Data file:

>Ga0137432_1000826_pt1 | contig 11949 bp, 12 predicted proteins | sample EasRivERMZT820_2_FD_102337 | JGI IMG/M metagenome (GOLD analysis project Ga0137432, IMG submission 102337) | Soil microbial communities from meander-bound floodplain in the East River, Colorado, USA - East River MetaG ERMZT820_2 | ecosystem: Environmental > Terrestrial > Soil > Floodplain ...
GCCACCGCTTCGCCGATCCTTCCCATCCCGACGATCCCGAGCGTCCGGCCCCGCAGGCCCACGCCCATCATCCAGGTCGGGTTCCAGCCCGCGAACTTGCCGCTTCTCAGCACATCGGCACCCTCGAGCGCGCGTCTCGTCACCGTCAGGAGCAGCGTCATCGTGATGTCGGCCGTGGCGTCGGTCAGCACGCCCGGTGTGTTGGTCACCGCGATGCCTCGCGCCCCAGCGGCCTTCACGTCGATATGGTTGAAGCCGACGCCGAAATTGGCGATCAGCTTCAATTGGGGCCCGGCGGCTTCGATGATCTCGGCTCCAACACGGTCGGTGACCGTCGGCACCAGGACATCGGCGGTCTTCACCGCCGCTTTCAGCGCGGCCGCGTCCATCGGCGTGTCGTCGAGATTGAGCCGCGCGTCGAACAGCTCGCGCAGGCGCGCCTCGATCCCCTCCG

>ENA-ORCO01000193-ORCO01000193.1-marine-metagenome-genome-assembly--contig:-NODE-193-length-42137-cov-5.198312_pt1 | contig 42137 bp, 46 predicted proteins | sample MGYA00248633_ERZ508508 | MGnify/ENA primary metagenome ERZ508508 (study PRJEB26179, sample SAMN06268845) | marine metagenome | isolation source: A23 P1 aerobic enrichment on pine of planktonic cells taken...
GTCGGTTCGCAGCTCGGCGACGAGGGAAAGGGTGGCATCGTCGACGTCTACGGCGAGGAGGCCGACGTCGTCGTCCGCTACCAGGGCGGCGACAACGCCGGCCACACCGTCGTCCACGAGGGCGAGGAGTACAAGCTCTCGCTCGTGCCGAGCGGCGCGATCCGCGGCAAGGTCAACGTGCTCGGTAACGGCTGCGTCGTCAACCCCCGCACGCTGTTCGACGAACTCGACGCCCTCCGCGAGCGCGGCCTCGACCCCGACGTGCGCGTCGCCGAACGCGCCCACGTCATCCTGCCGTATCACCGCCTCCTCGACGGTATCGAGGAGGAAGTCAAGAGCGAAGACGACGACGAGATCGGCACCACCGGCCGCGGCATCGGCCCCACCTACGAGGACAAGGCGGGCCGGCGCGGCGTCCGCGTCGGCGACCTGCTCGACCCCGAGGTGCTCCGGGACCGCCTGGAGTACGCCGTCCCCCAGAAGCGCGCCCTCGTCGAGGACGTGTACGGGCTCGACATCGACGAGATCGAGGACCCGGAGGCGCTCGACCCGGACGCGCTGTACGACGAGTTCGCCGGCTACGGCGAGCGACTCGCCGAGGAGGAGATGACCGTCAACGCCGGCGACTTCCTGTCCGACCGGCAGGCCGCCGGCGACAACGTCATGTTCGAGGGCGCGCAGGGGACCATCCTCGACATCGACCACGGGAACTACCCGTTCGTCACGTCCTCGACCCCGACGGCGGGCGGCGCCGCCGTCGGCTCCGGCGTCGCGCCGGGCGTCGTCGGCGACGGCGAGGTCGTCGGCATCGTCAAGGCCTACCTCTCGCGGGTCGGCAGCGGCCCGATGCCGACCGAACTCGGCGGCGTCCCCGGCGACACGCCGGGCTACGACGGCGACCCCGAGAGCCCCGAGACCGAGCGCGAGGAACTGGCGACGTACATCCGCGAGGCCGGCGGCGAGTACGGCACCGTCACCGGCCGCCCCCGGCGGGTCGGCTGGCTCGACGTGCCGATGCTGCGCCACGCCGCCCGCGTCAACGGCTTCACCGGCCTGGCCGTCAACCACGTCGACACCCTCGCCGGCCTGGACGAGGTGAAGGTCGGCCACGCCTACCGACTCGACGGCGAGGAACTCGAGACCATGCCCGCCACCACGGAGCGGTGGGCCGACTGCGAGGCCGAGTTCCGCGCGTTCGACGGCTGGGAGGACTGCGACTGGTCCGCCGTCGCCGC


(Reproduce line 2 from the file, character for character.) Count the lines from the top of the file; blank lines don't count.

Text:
GCCACCGCTTCGCCGATCCTTCCCATCCCGACGATCCCGAGCGTCCGGCCCCGCAGGCCCACGCCCATCATCCAGGTCGGGTTCCAGCCCGCGAACTTGCCGCTTCTCAGCACATCGGCACCCTCGAGCGCGCGTCTCGTCACCGTCAGGAGCAGCGTCATCGTGATGTCGGCCGTGGCGTCGGTCAGCACGCCCGGTGTGTTGGTCACCGCGATGCCTCGCGCCCCAGCGGCCTTCACGTCGATATGGTTGAAGCCGACGCCGAAATTGGCGATCAGCTTCAATTGGGGCCCGGCGGCTTCGATGATCTCGGCTCCAACACGGTCGGTGACCGTCGGCACCAGGACATCGGCGGTCTTCACCGCCGCTTTCAGCGCGGCCGCGTCCATCGGCGTGTCGTCGAGATTGAGCCGCGCGTCGAACAGCTCGCGCAGGCGCGCCTCGATCCCCTCCG